Crookes radiometer

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The Crookes radiometer, also known as the light mill, consists of an airtight glass bulb, containing a partial vacuum. Inside are a set of vanes which are mounted on a spindle. The vanes rotate when exposed to light, with faster rotation for more intense light, providing a quantitative measurement of electromagnetic radiation intensity. The reason for the rotation has historically been a cause of much scientific debate.[1][2]

It was invented in 1873 by the chemist Sir William Crookes as the by-product of some chemical research. In the course of very accurate quantitative chemical work, he was weighing samples in a partially evacuated chamber to reduce the effect of air currents, and noticed the weighings were disturbed when sunlight shone on the balance. Investigating this effect, he created the device named after him. It is still manufactured and sold as a novelty item.


General description

The radiometer is made from a glass bulb from which much of the air has been removed to form a partial vacuum. Inside the bulb, on a low friction spindle, is a rotor with several (usually four) vertical lightweight metal vanes spaced equally around the axis. The vanes are polished or white on one side, black on the other. When exposed to sunlight, artificial light, or infrared radiation (even the heat of a hand nearby can be enough), the vanes turn with no apparent motive power, the dark sides retreating from the radiation source and the light sides advancing. Cooling the radiometer causes rotation in the opposite direction.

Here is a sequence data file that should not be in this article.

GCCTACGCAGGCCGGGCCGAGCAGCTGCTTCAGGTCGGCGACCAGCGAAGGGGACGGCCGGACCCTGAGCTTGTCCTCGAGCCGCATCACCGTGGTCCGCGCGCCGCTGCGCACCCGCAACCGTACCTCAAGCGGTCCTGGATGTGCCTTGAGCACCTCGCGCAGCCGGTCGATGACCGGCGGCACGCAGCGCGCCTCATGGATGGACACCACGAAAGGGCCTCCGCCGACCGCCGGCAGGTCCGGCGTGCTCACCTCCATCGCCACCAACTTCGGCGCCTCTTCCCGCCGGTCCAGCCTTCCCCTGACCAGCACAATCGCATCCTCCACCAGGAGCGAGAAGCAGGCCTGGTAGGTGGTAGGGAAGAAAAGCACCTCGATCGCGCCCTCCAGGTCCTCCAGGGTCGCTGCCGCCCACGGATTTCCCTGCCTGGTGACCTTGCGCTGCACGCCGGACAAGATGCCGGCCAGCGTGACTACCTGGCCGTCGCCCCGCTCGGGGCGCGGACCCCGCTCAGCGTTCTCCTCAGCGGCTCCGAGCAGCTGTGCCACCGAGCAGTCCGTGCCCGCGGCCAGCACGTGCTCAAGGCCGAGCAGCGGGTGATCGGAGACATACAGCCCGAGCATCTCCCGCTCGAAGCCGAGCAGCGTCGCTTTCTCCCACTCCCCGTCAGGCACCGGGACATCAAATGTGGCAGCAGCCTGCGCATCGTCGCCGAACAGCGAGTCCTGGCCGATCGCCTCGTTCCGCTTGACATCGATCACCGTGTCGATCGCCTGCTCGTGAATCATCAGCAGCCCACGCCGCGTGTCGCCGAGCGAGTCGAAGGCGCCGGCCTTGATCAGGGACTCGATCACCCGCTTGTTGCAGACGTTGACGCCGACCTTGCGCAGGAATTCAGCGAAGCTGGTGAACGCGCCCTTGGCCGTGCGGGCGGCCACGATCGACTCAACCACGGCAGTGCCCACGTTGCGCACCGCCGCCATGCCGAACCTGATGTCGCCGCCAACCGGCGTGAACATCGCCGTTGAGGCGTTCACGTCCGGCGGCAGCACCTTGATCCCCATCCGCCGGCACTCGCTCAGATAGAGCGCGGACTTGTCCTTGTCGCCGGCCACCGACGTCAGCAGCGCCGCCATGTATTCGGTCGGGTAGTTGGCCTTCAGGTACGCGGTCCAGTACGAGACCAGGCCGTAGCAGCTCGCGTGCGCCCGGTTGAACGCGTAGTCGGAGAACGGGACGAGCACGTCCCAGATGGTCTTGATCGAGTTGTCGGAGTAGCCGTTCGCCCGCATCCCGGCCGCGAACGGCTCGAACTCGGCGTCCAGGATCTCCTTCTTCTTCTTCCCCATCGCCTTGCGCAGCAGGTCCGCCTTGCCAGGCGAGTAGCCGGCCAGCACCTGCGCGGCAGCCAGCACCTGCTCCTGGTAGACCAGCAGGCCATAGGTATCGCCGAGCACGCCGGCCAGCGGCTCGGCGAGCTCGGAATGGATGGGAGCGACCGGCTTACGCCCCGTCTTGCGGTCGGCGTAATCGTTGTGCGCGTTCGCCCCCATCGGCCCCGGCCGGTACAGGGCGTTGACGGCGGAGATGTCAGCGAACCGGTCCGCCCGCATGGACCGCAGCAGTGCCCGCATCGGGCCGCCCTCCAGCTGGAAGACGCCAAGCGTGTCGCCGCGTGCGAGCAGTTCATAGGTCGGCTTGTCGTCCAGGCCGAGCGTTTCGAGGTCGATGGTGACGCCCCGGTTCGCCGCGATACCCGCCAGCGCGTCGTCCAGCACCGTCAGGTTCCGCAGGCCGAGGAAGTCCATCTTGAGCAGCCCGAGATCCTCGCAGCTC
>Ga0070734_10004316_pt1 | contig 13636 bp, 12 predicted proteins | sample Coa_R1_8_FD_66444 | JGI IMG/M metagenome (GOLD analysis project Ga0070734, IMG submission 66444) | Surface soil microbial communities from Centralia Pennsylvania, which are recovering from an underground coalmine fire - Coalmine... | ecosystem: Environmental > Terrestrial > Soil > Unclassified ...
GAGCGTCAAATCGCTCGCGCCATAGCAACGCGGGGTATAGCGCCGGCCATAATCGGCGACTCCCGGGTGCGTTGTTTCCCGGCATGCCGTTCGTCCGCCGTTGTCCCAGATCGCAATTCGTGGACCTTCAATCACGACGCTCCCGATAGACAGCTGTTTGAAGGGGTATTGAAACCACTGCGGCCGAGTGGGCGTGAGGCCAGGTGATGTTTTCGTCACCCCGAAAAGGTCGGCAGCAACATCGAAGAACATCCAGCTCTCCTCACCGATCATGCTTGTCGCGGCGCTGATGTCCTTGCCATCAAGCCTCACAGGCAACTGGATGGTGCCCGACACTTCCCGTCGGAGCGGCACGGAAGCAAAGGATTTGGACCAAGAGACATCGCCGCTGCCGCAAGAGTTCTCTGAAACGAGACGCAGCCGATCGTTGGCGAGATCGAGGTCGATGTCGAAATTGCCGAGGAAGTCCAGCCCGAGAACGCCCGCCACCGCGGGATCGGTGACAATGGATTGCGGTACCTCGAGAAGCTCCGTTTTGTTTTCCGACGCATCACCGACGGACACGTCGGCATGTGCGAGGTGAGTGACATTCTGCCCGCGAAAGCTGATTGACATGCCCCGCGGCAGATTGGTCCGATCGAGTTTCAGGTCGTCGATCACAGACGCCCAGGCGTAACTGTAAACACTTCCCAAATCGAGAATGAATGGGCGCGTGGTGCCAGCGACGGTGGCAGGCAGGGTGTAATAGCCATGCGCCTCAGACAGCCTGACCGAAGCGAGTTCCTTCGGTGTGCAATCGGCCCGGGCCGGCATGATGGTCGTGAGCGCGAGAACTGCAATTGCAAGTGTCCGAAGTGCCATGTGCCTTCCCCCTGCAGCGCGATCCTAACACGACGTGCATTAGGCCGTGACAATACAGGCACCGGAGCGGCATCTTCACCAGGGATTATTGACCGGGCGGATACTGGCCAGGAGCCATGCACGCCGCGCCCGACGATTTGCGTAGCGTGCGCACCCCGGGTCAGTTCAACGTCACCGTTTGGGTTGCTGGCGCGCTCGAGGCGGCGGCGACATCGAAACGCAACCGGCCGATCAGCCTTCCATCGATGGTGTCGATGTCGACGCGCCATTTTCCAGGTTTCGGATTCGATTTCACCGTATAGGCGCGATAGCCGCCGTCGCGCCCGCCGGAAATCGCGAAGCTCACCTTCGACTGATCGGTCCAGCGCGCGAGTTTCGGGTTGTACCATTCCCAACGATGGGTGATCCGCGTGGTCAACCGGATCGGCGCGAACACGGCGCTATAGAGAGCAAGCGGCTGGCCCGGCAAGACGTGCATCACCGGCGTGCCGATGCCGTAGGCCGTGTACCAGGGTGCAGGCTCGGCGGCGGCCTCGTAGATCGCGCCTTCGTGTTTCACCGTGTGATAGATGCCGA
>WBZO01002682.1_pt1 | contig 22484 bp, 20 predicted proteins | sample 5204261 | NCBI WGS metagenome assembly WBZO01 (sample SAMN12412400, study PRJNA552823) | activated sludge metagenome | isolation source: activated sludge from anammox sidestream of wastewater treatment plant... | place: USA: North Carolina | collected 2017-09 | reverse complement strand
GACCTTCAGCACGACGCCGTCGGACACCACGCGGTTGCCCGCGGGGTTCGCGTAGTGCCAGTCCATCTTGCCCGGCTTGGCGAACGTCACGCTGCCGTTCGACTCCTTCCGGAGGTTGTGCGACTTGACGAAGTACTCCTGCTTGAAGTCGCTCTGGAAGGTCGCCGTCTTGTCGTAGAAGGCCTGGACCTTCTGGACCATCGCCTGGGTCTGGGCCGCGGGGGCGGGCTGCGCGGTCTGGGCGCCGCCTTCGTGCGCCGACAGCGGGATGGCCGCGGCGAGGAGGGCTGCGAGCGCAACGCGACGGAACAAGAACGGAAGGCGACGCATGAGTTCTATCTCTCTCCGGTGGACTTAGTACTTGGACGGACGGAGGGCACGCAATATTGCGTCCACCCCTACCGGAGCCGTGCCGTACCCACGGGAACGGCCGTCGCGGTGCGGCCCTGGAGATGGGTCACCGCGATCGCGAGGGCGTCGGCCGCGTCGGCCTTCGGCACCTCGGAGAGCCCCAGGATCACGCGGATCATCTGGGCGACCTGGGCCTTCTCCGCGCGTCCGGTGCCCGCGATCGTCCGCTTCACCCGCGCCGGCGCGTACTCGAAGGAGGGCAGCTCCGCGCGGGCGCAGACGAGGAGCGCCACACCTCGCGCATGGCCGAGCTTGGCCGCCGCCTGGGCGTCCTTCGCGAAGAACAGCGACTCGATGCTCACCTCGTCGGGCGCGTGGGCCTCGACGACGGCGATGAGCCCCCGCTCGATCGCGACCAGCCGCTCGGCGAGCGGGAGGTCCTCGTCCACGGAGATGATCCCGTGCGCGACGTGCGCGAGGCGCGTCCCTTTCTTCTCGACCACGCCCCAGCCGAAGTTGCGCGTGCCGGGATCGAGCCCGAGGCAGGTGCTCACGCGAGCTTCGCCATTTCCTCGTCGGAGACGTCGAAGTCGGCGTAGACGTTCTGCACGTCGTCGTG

The effect begins to be seen at partial vacuum pressures of a few torr (several hundred pascals), reaches a peak at around 10−2 torr (1 pascal) and has disappeared by the time the vacuum reaches 10−6 torr (10-4 pascal) (see explanations note 1). At these very high vacuums the effect of photon radiation pressure on the vanes can be observed in very sensitive apparatus (see Nichols radiometer) but this is insufficient to cause rotation.

The word-element "radio-" in the title originates from the combining form of Latin radius, a ray. Here it refers to electromagnetic radiation. A Crookes radiometer, consistent with the word-element "meter" in its title, can provide a quantitative measurement of electromagnetic radiation intensity. This can be done, for example, by visual means (e.g., a spinning slotted disk, which functions as a simple stroboscope) without interfering with the measurement itself.

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